We bought mostly #10 cans of prepared meals and fruit. Later as we learned more (and I found I didn’t care for that many of the prepared meals) and as better containers became available locally, we went with more bulk. Beans in bulk we still a challenge as it was actually cheaper to buy 1 pound packages at WalMart than to order bulk. We did, but only a little.

    Now, when I leave town for major trips, I pick up 100 to 200 pounds of beans I can’t get here (I can get pinto and black beans). I get rice from Costco. Bulk wheat and oatmeal is now available locally too.

    Tang is one of the drinks I stock and can get locally or in larger containers at Costco. The same with large containers of brown and poultry gravy.

    What is surprising to me is the number and frequency of “case lot” sales we are having here. Meat sales too. So we have been able to add canned goods to our stockage with a reasonable expectation of being able to resupply it without too much trouble (as they have to be rotated more often).

    With the sales we have been able to dehydrate frozen vegetables more often. Dry pack canning in vacuum sealed jars. Pressure canning some items. Next is canning more meats (we’ve started and are taste testing the results).

    Prepping does not have to be expensive. But if you wait, then the panic starts to set in, things can get expensive quick. Slow and steady, do something every week. You’ll get there!

  4. I too store a lot of beans in both dry storage and in cans for shorter term use. I hope to include more dehydrated veggies to the stash this year. You can be as creative as your family will allow.

    Yeast is another item I store as it keeps well. Salt is very much an essential item. Besides a flavor enhancer it balances out your electrolytes.

    Tang is an awesome thing to have on hand. It breaks up the monotony of water every day. I stockpile vitamins from Puritan.com as they frequently offer great sales. Yes, they diminish their effectiveness over time so I rotate them out as needed. Ladies don’t forget to have cranberry extract on hand for the dreaded UTI’s that can occur.

    Great article! Thanks for sharing!

  5. Phyllis Crubaugh says:

    The four veggies you name are wonderful, but I am wondering why only these 4? Carrots, green beans, potatoes, beets, peas, a variety of beans and sprouts, etc are the variety that both the body and the pallet crave and provide other nutrients as well. My crew would suffer food fatigue very rapidly with such a narrow vision for storage.
    Not just saying this for the sake of argument, but wondering if this is solid nutritionally.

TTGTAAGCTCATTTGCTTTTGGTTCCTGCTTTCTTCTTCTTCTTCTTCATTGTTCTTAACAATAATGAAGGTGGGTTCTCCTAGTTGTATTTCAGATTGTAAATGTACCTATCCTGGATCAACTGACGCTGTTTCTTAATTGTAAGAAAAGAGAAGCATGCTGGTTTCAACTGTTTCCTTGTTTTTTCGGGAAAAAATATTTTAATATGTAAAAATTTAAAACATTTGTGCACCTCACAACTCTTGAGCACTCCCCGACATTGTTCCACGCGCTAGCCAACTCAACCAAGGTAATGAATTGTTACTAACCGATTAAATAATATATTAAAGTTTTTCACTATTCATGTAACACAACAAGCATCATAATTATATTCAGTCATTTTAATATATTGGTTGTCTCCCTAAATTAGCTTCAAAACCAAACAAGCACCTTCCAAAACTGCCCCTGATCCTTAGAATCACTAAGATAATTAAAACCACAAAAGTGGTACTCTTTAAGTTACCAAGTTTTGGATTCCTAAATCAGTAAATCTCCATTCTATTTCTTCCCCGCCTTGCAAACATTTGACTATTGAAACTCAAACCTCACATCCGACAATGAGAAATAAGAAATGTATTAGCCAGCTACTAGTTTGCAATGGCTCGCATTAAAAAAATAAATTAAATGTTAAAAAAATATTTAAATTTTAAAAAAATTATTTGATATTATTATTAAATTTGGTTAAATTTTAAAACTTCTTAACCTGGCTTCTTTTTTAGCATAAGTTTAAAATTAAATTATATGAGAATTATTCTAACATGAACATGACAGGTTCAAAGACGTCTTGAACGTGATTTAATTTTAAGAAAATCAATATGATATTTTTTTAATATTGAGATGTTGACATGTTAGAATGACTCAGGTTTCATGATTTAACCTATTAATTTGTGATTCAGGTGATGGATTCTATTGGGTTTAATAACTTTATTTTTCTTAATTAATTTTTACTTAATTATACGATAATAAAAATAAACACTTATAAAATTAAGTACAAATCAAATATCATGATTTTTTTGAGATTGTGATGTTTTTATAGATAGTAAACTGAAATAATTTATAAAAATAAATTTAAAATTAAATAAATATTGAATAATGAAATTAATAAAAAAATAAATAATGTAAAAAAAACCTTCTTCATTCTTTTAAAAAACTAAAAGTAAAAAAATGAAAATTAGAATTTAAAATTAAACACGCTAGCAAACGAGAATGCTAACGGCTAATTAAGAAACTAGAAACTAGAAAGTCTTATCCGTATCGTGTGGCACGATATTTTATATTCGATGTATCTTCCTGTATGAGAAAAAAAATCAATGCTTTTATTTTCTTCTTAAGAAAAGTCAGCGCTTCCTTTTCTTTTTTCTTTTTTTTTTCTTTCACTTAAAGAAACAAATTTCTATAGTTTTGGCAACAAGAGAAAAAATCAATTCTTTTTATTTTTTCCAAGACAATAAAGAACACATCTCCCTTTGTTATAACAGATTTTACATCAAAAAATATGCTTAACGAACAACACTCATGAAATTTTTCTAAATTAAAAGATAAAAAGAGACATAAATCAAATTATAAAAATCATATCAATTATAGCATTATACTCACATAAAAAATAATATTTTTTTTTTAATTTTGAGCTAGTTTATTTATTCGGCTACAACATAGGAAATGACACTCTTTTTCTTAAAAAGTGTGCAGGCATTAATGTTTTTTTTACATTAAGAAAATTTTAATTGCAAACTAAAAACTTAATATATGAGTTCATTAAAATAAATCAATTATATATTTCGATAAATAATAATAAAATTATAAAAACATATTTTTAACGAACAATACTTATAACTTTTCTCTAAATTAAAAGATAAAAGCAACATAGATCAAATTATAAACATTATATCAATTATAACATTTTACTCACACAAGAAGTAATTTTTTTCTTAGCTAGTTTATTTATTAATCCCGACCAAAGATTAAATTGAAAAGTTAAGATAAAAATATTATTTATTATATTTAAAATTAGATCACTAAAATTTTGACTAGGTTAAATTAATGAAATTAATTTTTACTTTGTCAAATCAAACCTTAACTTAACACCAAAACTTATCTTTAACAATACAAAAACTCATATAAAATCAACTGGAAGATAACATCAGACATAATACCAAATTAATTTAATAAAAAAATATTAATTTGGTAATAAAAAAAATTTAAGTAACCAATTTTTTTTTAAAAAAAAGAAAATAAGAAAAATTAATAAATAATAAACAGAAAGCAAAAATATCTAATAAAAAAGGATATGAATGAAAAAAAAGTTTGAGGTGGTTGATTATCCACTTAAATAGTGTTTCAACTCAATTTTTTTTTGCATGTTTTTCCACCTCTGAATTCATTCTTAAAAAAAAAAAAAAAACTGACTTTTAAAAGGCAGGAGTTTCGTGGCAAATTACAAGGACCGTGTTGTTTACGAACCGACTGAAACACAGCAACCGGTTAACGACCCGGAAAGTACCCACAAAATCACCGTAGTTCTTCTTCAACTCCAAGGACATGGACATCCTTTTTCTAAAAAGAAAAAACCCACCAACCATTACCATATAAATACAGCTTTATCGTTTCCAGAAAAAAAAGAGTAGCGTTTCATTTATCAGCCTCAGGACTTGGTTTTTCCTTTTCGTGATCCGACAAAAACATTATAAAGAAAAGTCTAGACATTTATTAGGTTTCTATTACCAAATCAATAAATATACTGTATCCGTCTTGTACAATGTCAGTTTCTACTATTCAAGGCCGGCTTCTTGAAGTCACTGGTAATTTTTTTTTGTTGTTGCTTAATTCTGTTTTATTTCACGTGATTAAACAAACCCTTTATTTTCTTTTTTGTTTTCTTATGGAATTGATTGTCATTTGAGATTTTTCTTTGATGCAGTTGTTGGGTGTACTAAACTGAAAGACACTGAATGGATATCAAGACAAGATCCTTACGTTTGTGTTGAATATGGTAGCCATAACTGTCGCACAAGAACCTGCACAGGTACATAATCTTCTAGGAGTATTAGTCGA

6. PatrickM says:

    Salt besides being an essential mineral is needed for meat preservation by smoking and drying. 50 # salt blocks are cheap at the feed store and easy to store in little space. An ice pick and a cheap grinder like a Molina type work it up for use fairly quick. Salt has also been part of ancient soldier’s pay and used for currency.

  7. mom of three says:

    I buy salt, in the bulk at a local store.26 cent a pound I have(4) 4 Quart jugs I bought year’s ago from the dollar tree (America made) that I store salt, pinto beans, oatmeal, and Navy Beans. I also keep 5 of those 2 quart glass canning jars, with sugar, macaroni, pinto beans, rice, cream of wheat, easy to get into and they just look nice in my kitchen. Storage, is my biggest issue I have quite a bit of room in my
    cupboards, but not enough for big storage, I do have (4) 25
    pound buckets, and (2) 10 pound buckets for dryed noodle
    products, it seems like a lot but I feel I have enough for 6 month’s 8 if I stretch it out. But I feel good about what I have and any emergency we should be fine for a while.

  8. Allie, are you sure you only eat 1050 calories a day? That is what I consume when I am on a strict weight-loss diet..and it works well to drop five to ten pounds, but I wouldn’t want to eat that little all the time even if I wasn’t doing my usual manual labor farm work. Maybe each person is really different, but that just seems too little caloric intake for an adult. Just checked and for an active woman my age (over 60) I should take in about 2000 calories a day and 1600 if sedentary. In a SHTF situation, we are most likely going to be very active and may need more calories than we are used to consuming, therefore, should plan accordingly.

    • I was also wondering on that. 1 lb of uncooked rice is about 1600 calories and 1 lb of pinto beans is about 1500 calories. At 3100 calories that would be enough for a full grown man that was fairly active.

      • The Estimated Energy Requirements (EER) that I checked gave estimates for various ages and for males and females occupied in sedentary, moderately active and active. The highest caloric requirements were for teens, male and female, and adult males 30 to 50. Yesterday I consumed 1825 calories, which included a half cup of peanuts and iced tea for a snack while watching a movie. That was more calories than my breakfast of oatmeal and milk and small orange! It sneaks up on you…